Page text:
Showing posts with label pseudo-science. Show all posts
Showing posts with label pseudo-science. Show all posts

Saturday, March 21, 2009

Yay Science!

I've spent the past couple of days in and out of hospitals and dealing with surgeons, doctors and nurses. A few months ago, my husband's doctor discovered a cyst on his thyroid that was 'suspicious for papillary carcinoma' and he needed to have the gland removed. You can read more about his adventures on his blog - he does a much better job of describing it all than I would. But as I was sitting in his hospital room late the other night, watching him recover from getting his throat sliced open, it occurred to me that the people out there who are anti-science and anti-medicine are complete assholes.

I know this is not news to anyone on this blog. But experiencing a medical procedure this close up really gives you a better understanding of how freaking lucky we all are because of science. There seems to be a general vibe in the media, movies and popular culture that science is dangerous and technology is bad. People tell us that we should back away from new media and new technology because these things are somehow de-humanizing. To those people, I say "Fuck off" and here's why.

Let's forget for a moment the incredible amount of technology and science that led to the diagnosis and treatment of this condition. Let's just focus on the procedure and hospital process itself.

In less than 48 hours, Christian went from having his throat sliced open to walking about, eating normally and resting comfortably at home. Here are some of the things that allowed this 'miracle of science' to have occured:

  1. The germ theory of disease. Until it was proposed that tiny, invisible creatures were running all over us and could be the cause of disease and infection, doctors and surgeons didn't worry about hygiene and sterilization. Today, the hospital has an entire system in place to maintain a sterile environment in the surgery itself and to keep risk of infection to a minimum.

  2. Sutures. Christian had his THROAT SLICED OPEN. Seriously, he has a wound across his neck and they sewed it up with some stuff that will just dissolve over time; no painful removal of stitches and minimal scarring. He has some pain from the wound itself but that's honestly been the least of his problems (the most pain was from the intibation tube down his throat during surgery).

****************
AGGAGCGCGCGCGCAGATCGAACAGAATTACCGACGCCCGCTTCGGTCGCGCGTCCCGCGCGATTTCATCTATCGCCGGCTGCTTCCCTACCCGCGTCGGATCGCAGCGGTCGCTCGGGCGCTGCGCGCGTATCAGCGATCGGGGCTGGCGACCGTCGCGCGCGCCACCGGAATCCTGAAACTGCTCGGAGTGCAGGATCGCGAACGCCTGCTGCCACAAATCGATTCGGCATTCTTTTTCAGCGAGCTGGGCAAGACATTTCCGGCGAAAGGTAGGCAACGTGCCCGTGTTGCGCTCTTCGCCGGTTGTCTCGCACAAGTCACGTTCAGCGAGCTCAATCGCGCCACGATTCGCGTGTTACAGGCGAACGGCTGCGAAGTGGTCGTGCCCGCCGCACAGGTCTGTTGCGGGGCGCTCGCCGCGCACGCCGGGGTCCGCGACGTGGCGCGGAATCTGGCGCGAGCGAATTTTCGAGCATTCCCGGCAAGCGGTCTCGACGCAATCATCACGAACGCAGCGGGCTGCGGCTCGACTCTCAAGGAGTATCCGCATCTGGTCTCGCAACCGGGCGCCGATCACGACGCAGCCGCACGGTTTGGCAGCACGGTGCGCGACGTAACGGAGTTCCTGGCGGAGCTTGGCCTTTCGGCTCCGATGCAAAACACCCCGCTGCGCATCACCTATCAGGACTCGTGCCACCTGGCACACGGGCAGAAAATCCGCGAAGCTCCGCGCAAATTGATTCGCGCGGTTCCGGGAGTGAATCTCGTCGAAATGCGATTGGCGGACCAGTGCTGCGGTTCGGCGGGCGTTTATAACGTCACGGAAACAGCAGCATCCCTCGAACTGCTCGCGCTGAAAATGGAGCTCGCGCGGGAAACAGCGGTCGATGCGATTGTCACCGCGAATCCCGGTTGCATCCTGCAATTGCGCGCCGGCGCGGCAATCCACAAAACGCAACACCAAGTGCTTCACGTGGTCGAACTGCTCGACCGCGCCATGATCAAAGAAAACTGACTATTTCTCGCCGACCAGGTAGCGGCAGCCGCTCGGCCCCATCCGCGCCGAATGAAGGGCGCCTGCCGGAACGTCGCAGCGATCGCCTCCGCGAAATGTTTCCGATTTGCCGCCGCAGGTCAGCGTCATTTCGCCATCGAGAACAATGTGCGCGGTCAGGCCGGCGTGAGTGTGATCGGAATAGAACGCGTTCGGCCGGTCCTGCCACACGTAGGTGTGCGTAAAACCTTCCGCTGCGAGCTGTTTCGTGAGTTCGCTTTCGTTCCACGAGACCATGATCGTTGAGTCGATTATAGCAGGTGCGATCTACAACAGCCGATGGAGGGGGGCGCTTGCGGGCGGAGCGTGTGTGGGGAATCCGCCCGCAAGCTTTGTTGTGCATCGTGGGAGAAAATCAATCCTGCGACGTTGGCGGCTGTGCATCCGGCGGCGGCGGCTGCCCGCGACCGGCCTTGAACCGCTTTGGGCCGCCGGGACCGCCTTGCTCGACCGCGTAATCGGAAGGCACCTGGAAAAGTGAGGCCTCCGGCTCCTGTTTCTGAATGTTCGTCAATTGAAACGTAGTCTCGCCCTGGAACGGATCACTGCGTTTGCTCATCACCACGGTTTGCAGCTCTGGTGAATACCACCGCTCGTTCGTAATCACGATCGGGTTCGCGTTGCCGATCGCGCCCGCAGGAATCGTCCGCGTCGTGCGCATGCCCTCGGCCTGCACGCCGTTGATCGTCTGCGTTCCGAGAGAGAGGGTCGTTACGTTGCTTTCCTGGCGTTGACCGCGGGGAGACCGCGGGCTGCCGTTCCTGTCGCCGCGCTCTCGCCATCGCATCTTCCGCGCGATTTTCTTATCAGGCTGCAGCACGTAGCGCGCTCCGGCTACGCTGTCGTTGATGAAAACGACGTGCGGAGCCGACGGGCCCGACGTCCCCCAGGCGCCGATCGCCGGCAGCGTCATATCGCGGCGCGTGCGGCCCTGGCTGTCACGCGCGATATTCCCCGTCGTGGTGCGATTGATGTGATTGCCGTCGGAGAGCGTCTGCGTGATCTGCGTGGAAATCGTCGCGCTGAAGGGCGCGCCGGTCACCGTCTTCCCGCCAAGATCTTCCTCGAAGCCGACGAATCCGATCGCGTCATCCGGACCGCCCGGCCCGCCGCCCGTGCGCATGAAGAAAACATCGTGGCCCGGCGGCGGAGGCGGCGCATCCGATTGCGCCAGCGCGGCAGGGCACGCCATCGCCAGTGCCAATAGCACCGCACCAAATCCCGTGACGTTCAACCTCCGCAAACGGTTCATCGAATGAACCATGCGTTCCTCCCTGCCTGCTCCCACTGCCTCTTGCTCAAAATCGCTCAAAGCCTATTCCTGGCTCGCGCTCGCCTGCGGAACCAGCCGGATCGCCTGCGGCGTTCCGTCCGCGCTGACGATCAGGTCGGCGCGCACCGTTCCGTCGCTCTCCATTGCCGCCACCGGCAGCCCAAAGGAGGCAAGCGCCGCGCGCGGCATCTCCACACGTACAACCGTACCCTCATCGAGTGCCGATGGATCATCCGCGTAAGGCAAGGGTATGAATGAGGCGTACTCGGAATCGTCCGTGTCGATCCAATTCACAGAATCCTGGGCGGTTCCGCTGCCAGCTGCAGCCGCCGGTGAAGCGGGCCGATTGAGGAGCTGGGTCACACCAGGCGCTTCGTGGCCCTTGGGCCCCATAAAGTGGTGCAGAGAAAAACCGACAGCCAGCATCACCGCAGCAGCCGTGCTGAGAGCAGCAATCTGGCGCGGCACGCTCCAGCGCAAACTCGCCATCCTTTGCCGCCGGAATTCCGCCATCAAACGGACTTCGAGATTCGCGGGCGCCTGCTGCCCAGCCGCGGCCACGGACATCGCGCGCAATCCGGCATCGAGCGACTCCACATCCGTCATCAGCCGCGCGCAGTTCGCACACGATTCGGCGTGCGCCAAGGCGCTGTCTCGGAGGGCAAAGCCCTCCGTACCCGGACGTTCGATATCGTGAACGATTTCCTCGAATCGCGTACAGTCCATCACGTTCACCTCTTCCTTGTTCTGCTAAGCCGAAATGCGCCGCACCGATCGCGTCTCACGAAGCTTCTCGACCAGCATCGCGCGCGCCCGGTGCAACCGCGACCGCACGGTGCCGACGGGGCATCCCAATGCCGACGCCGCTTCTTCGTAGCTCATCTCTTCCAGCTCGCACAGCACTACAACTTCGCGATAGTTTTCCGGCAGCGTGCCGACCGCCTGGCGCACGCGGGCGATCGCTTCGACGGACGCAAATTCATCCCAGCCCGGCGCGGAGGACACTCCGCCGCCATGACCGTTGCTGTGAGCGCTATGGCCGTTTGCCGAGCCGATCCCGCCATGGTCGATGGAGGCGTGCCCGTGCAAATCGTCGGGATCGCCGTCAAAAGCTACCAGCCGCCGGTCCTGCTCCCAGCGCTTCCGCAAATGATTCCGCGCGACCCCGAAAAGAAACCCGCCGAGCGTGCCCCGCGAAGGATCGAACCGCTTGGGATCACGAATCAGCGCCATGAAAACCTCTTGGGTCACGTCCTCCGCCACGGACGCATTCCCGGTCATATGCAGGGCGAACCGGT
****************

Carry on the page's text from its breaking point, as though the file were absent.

3. Pain medication. When he woke up he was in some pretty severe pain and his recovery would have been significantly prolonged and much harder without pain medication. He got all sorts of drugs, including morphine, loratab and some incredible stuff that made him feel better when the morphine wasn't making a dent in his pain.

It also occurred to me that there are a million tiny technologies to be grateful for:

  1. Bendy straws. It sounds silly, but when you have a wound in your neck, being able to drink without looking down is a big freaking deal.

  2. Crocs, NurseMates and the other brand name shoes that keep the nursing staff more comfortable and able to stay on their feet longer and be less cranky. The nursing staff was fantastic, probably not just because of their shoes but isn't it nice to have technology to make their daily lives easier?

  3. Adjustable beds and chairs. We could move his head up, down, forward and backwards, whatever we needed to get him into the right position to eat, sleep, breath better etc. (My only complaint was that the bed was too short for his 6'6" frame). And I got a fairly comfy recliner that I slept in overnight, which allowed me to be a lot less cranky in the morning.

  4. Blackberry, cell phone, wi-fi and laptop technology that allowed me to keep all our friends and family updated (more than they probably wanted!) about what was going on during the surgery and recovery. Plus, IM, email, chat, Twitter, Facebook and text messages that all allowed for different methods to communicate. Suck it Sam Ogden, I'm OK with having options! :)